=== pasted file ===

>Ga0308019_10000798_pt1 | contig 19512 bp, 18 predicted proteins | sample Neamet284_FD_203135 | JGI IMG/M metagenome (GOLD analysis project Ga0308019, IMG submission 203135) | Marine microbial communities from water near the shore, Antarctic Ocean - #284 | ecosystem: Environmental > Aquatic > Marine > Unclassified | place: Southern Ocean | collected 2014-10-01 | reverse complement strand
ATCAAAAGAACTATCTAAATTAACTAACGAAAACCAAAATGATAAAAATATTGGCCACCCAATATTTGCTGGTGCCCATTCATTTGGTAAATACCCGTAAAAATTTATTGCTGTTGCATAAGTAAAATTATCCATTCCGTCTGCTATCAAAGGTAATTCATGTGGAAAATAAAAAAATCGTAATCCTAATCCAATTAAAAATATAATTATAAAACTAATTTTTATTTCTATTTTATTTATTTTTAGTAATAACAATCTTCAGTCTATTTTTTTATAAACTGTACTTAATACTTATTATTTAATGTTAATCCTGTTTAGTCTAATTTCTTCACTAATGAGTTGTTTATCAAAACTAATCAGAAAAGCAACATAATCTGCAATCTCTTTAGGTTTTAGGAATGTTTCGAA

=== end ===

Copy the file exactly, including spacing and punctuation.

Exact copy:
>Ga0308019_10000798_pt1 | contig 19512 bp, 18 predicted proteins | sample Neamet284_FD_203135 | JGI IMG/M metagenome (GOLD analysis project Ga0308019, IMG submission 203135) | Marine microbial communities from water near the shore, Antarctic Ocean - #284 | ecosystem: Environmental > Aquatic > Marine > Unclassified | place: Southern Ocean | collected 2014-10-01 | reverse complement strand
ATCAAAAGAACTATCTAAATTAACTAACGAAAACCAAAATGATAAAAATATTGGCCACCCAATATTTGCTGGTGCCCATTCATTTGGTAAATACCCGTAAAAATTTATTGCTGTTGCATAAGTAAAATTATCCATTCCGTCTGCTATCAAAGGTAATTCATGTGGAAAATAAAAAAATCGTAATCCTAATCCAATTAAAAATATAATTATAAAACTAATTTTTATTTCTATTTTATTTATTTTTAGTAATAACAATCTTCAGTCTATTTTTTTATAAACTGTACTTAATACTTATTATTTAATGTTAATCCTGTTTAGTCTAATTTCTTCACTAATGAGTTGTTTATCAAAACTAATCAGAAAAGCAACATAATCTGCAATCTCTTTAGGTTTTAGGAATGTTTCGAA